Song Yun-hyeok’s A Slice Room documents the lives of Korean men and women who have fallen through the cracks of the nation’s welfare system. Focusing on a few tenants of the ‘jjokbangchon’ (‘villages of slice’) residential areas, the film tells personal stories of underprivileged people faced with systemic neglect while their situations grow ever more desperate.
With Song’s documentary screening at the London Korean Film Festival’s recent Documentary Fortnight, we spoke to the director about this politically-minded and compassionate work.
What inspired you to make this film?
I was already involved with homeless communities as an NGO activist and I wanted to extend that experience through filmmaking.
When you went into this project, did you have a specific idea of what you were hoping capture in your subjects and what sort of stories you wanted to document?
I would say the film has changed in the process of making. Initially, I wanted to talk about the space – the Jjok-bang, the slice room – but as it developed, focus moved to the people who live in Jjok-bang.
When I was focusing on the space itself, I felt like I was objectifying the people, so I really wanted to find a way to tell real stories about the people. And of course, the subject matter of this film is something that I really already knew as a problem. It was why I started working as an NGO.
The people in this film often come across as quite solitary characters. Would you say that there’s a sense of community in these buildings, or are the residents mostly isolated in their own slice rooms?
There are communities. There are community meetings where they’re basically trying to solve the issues that the actual public sector cannot resolve for them. So they’re trying in their own ways to find solutions to these problems. Many of them are very difficult. Through these activities, they have a relationship. They relate to each other and they support and bond with each other.
Are there any potential solutions to these problems that have become apparent you?
I feel that without fundamentally changing the legal system or social structure, it doesn’t seem quite possible to have a complete resolution to the problem. But I assessed that at this stage in Korea, revealing these problems and the people who are constantly carrying these problems with them is something that I can do to help the move forward.
I watched Ken Loach’s I, Daniel Blake, and I was really surprised that a place like England, very civilised, had the same poverty, the same worker’s rights problems. So I felt maybe Korea has a long way to go to resolve these problems.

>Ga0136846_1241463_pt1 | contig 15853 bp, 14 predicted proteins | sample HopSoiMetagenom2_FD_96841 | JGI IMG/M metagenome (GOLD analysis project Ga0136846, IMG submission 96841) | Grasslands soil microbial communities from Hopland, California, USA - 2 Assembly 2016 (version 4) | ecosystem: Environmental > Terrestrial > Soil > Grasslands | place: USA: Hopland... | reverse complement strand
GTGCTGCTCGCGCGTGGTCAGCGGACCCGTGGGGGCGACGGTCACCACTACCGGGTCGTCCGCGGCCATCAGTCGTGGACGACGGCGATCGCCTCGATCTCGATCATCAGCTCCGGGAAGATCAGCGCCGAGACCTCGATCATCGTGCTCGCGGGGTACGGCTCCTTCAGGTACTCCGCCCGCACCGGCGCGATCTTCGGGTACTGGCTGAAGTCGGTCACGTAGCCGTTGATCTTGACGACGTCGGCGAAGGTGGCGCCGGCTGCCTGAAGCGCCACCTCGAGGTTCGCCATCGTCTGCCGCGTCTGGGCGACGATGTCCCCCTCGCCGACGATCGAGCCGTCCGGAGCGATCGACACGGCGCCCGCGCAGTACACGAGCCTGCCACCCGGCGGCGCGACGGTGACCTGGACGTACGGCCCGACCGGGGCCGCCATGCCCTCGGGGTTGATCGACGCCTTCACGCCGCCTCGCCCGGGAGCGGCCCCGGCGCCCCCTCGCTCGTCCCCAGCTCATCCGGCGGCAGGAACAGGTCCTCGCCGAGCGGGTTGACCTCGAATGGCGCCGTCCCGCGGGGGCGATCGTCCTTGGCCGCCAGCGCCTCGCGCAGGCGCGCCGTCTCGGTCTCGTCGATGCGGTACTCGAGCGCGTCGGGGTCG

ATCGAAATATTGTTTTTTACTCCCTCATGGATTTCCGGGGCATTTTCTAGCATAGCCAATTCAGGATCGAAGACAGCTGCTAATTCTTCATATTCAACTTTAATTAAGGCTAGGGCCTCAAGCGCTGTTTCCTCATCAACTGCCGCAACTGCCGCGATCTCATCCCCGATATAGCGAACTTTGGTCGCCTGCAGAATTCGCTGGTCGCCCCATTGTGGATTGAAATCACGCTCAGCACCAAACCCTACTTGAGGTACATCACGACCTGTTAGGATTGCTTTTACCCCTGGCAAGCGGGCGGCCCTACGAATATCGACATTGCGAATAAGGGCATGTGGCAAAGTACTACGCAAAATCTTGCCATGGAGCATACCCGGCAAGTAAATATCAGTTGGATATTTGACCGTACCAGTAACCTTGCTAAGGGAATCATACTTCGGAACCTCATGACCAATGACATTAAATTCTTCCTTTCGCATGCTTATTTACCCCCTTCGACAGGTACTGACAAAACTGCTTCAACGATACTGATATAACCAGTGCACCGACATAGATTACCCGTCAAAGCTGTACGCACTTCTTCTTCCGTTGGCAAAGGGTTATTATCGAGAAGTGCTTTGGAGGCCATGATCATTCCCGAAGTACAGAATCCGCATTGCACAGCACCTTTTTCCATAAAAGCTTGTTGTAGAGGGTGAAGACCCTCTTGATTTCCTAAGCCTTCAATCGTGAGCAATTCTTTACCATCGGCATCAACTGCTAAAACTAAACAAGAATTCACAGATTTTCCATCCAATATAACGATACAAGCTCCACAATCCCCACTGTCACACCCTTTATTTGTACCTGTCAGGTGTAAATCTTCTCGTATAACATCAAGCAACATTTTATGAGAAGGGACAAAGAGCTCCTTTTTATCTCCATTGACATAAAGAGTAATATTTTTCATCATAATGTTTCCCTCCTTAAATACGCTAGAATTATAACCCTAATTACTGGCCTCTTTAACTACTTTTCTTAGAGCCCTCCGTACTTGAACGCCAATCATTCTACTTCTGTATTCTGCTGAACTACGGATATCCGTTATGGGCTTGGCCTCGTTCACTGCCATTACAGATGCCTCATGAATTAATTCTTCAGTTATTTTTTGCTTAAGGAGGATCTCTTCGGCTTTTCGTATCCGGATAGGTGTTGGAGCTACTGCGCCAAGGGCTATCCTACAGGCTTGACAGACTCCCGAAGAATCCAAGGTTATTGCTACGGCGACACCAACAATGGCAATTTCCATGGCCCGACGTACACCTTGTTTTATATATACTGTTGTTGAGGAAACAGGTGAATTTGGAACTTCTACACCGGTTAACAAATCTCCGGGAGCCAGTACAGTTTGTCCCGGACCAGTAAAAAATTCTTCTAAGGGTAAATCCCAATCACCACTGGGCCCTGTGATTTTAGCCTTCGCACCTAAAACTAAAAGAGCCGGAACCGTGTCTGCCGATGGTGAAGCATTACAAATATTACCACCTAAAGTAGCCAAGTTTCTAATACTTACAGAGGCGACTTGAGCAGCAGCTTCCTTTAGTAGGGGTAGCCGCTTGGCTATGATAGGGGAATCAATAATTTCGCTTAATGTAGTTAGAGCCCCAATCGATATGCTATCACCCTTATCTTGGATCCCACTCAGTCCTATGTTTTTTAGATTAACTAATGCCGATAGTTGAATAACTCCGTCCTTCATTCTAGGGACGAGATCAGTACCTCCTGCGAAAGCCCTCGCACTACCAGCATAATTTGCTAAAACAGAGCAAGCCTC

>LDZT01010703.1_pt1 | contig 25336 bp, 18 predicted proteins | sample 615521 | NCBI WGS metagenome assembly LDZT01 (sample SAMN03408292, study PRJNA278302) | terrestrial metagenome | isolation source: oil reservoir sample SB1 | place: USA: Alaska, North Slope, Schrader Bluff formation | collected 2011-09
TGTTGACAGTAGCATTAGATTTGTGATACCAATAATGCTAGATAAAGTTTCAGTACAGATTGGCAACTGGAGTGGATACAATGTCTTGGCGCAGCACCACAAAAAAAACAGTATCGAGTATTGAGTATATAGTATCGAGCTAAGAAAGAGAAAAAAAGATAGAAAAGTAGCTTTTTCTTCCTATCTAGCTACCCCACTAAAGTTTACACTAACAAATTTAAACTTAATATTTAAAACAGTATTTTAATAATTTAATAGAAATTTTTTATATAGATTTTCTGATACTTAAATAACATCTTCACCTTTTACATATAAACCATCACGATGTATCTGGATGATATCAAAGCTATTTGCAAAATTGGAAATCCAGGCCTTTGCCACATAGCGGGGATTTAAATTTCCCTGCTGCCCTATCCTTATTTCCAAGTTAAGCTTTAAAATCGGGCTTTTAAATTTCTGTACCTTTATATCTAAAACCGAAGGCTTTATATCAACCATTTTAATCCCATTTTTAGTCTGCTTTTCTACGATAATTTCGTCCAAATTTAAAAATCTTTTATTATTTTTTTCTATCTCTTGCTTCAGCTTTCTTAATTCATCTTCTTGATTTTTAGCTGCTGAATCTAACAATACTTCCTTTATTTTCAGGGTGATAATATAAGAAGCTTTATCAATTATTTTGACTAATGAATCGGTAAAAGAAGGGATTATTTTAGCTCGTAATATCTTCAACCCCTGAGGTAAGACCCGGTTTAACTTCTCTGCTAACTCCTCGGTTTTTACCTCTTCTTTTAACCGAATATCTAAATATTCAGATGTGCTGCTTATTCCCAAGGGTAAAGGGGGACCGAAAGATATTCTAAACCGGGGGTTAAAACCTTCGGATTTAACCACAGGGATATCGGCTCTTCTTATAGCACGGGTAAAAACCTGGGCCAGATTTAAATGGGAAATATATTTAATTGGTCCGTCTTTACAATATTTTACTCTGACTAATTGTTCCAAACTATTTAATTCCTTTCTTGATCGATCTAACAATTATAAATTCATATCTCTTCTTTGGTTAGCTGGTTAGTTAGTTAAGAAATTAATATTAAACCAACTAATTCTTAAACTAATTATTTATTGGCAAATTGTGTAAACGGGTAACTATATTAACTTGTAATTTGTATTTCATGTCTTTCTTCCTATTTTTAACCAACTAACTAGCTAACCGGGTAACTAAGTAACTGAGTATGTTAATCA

And in the same way that I, Daniel Blake surprised you, would you say that this is a side of Korean life that people often don’t see?
Yes, I would say this is something not very well known. And the kinds of conditions these people have are, I would say, the most extreme. There have been occupy protests for five years against this particular law.
There’s the middle-aged man who connects with his parents in order to get the social support. Basically, this protest is to raise awareness on this particular law, and after five years, the minister of health came and made an announcement that he would remove this law, but it hasn’t happened. That was last year.
How have audiences in Korea responded to this film?
There were two general reactions. The first one, people were very shocked by images that they saw. They were particularly surprised by this particular legal system, how if you still have the first blood ties then you’re not entitled to have this social support. They were really shocked by this. Only in Korea this exists, because of a particular way that people understand kinship.
The second would be, it was a bit limited, but it was more of a conservative reaction: that we have limited resources, and we should be more selective with people to applying for social help. But in general, I think more people perhaps experienced poverty and more people relate to the first sentiment. They were more shocked and wanted to problematize the situation.
Since making this film, have you revisited these people to see how they’ve progressed?
Well, legally and systematically, nothing has changed. Their situation hasn’t really improved. I know them from before I made the film, so I still see them. I know them. I know how they are. The people you see in the film, they get older, so life gets tougher. And the couple you see in the film, they were seriously considering divorce, because in that case, they would get more from social care.
What are you working on next?
I’m in the middle of shooting a film. It’s about the park very close to Yongsan Station. It’s kind of in the centre of Seoul. And because of some kind of new road system under construction, the park is kind of isolated, so it doesn’t really have an open access. I discovered that twenty-five homeless people are living there in a tent, so I’m sort of trying to follow their lives. So nothing has fundamentally changed. It’s just a different space, different people, but still it’s about homelessness and poverty.
You see it as a continuation of your last film.
Yeah, I want to continue to explore the homelessness as a subject matter. And if I was focusing more on the legal issues and social system in this first film, I want to focus more on the internal conflicts and issues within the characters with this new film.